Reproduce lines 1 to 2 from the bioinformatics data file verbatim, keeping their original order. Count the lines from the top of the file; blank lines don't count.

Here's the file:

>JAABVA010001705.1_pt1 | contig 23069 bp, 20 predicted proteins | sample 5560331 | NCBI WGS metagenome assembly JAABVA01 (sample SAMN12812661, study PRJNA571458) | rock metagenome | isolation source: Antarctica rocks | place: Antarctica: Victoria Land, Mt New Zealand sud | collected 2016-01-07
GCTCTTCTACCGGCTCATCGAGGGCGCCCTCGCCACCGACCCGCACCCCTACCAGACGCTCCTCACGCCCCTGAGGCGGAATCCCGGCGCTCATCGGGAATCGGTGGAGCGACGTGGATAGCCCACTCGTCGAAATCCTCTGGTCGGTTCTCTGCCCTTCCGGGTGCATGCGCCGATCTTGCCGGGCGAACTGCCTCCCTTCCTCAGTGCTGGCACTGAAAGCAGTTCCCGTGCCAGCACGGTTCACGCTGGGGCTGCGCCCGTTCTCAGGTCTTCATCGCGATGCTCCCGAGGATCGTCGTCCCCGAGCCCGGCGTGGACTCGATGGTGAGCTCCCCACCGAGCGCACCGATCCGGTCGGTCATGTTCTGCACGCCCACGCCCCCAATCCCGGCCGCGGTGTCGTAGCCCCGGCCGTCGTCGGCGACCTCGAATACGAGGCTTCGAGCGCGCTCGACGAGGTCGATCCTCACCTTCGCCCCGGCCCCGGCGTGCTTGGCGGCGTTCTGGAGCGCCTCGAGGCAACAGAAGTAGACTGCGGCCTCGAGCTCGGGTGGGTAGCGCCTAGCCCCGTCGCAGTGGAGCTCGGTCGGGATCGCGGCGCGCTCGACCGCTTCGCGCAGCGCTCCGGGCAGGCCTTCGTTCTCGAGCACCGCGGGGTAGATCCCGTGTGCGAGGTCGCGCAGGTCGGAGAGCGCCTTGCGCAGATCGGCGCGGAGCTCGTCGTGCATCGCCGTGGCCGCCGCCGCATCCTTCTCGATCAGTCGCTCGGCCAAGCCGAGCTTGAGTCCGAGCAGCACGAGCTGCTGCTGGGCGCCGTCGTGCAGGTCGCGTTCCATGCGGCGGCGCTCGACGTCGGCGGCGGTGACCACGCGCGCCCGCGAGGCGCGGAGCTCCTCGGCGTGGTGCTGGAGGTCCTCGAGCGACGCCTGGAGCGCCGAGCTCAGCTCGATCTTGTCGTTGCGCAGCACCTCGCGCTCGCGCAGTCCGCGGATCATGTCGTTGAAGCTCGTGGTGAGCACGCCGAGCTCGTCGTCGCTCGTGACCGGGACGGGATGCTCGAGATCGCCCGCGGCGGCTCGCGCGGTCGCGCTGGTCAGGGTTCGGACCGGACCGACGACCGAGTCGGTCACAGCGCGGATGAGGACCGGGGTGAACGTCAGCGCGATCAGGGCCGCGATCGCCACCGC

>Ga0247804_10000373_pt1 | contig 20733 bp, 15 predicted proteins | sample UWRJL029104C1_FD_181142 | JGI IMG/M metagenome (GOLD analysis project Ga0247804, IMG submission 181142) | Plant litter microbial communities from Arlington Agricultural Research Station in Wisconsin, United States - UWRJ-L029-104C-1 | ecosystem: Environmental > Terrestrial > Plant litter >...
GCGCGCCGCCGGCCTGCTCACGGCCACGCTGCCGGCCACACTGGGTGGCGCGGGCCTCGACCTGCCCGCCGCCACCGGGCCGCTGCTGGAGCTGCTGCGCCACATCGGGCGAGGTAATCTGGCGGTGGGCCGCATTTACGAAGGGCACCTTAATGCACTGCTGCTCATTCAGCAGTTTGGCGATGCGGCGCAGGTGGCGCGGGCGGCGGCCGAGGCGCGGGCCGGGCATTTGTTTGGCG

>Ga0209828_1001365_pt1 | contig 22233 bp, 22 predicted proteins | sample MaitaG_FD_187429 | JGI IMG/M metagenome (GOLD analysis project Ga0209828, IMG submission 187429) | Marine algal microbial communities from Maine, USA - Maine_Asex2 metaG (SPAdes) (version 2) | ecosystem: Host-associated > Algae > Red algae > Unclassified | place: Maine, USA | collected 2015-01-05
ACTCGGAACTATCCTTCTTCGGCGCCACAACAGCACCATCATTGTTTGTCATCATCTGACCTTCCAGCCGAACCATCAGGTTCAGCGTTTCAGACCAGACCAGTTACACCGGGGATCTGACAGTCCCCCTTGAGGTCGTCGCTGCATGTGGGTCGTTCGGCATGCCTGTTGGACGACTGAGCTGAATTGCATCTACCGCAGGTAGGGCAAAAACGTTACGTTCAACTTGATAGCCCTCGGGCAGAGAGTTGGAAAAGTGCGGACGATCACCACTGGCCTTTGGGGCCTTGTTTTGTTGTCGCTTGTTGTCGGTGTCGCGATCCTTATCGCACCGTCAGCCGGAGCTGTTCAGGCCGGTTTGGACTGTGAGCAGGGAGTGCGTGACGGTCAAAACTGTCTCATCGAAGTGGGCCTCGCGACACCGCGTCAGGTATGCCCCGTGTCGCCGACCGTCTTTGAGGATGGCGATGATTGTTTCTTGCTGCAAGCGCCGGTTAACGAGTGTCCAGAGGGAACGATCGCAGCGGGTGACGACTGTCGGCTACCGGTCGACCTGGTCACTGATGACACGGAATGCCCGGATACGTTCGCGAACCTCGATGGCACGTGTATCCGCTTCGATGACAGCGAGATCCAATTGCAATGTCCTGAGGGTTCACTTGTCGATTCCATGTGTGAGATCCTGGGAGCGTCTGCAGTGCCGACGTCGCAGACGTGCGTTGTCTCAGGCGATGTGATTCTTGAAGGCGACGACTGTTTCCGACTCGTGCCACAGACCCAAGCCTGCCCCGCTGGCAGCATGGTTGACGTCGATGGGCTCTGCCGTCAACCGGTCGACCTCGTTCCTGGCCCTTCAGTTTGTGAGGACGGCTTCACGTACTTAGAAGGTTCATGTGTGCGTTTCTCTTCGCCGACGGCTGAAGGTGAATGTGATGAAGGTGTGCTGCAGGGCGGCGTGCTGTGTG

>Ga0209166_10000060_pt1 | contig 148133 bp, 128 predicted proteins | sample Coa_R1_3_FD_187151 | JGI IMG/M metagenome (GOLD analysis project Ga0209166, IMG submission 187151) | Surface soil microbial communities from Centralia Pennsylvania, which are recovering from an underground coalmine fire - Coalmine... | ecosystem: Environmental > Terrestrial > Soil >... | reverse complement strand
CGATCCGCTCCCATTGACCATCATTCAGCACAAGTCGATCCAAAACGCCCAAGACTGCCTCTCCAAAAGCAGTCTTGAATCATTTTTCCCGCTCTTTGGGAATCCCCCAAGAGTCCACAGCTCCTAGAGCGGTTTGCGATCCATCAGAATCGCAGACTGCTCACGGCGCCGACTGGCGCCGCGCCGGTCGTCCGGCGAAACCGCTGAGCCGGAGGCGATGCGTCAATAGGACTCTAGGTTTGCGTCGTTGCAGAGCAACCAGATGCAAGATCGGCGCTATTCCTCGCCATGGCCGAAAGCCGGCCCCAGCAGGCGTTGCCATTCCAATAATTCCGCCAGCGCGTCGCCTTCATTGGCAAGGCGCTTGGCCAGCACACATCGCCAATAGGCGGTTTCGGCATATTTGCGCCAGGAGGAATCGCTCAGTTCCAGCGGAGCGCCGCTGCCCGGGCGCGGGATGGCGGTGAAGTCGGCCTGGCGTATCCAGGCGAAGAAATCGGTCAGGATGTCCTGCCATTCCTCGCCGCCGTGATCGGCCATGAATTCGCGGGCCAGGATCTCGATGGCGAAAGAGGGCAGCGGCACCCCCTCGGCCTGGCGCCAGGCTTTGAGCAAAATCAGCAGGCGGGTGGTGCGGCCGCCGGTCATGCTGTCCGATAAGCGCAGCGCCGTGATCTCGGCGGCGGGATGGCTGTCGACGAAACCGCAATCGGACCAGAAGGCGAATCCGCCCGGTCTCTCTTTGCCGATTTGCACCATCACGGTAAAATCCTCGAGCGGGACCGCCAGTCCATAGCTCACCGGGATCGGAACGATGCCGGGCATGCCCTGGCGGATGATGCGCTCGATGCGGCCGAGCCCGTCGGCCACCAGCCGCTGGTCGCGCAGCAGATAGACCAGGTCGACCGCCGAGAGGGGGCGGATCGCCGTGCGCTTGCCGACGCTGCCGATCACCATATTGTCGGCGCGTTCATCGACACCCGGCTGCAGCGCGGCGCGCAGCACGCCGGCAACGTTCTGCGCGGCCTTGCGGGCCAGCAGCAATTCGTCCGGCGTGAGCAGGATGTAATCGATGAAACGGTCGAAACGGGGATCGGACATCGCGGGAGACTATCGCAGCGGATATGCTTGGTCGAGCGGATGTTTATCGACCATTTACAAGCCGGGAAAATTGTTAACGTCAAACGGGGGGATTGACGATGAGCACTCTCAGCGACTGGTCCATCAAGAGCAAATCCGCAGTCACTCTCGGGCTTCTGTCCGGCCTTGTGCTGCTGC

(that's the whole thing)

>JAABVA010001705.1_pt1 | contig 23069 bp, 20 predicted proteins | sample 5560331 | NCBI WGS metagenome assembly JAABVA01 (sample SAMN12812661, study PRJNA571458) | rock metagenome | isolation source: Antarctica rocks | place: Antarctica: Victoria Land, Mt New Zealand sud | collected 2016-01-07
GCTCTTCTACCGGCTCATCGAGGGCGCCCTCGCCACCGACCCGCACCCCTACCAGACGCTCCTCACGCCCCTGAGGCGGAATCCCGGCGCTCATCGGGAATCGGTGGAGCGACGTGGATAGCCCACTCGTCGAAATCCTCTGGTCGGTTCTCTGCCCTTCCGGGTGCATGCGCCGATCTTGCCGGGCGAACTGCCTCCCTTCCTCAGTGCTGGCACTGAAAGCAGTTCCCGTGCCAGCACGGTTCACGCTGGGGCTGCGCCCGTTCTCAGGTCTTCATCGCGATGCTCCCGAGGATCGTCGTCCCCGAGCCCGGCGTGGACTCGATGGTGAGCTCCCCACCGAGCGCACCGATCCGGTCGGTCATGTTCTGCACGCCCACGCCCCCAATCCCGGCCGCGGTGTCGTAGCCCCGGCCGTCGTCGGCGACCTCGAATACGAGGCTTCGAGCGCGCTCGACGAGGTCGATCCTCACCTTCGCCCCGGCCCCGGCGTGCTTGGCGGCGTTCTGGAGCGCCTCGAGGCAACAGAAGTAGACTGCGGCCTCGAGCTCGGGTGGGTAGCGCCTAGCCCCGTCGCAGTGGAGCTCGGTCGGGATCGCGGCGCGCTCGACCGCTTCGCGCAGCGCTCCGGGCAGGCCTTCGTTCTCGAGCACCGCGGGGTAGATCCCGTGTGCGAGGTCGCGCAGGTCGGAGAGCGCCTTGCGCAGATCGGCGCGGAGCTCGTCGTGCATCGCCGTGGCCGCCGCCGCATCCTTCTCGATCAGTCGCTCGGCCAAGCCGAGCTTGAGTCCGAGCAGCACGAGCTGCTGCTGGGCGCCGTCGTGCAGGTCGCGTTCCATGCGGCGGCGCTCGACGTCGGCGGCGGTGACCACGCGCGCCCGCGAGGCGCGGAGCTCCTCGGCGTGGTGCTGGAGGTCCTCGAGCGACGCCTGGAGCGCCGAGCTCAGCTCGATCTTGTCGTTGCGCAGCACCTCGCGCTCGCGCAGTCCGCGGATCATGTCGTTGAAGCTCGTGGTGAGCACGCCGAGCTCGTCGTCGCTCGTGACCGGGACGGGATGCTCGAGATCGCCCGCGGCGGCTCGCGCGGTCGCGCTGGTCAGGGTTCGGACCGGACCGACGACCGAGTCGGTCACAGCGCGGATGAGGACCGGGGTGAACGTCAGCGCGATCAGGGCCGCGATCGCCACCGC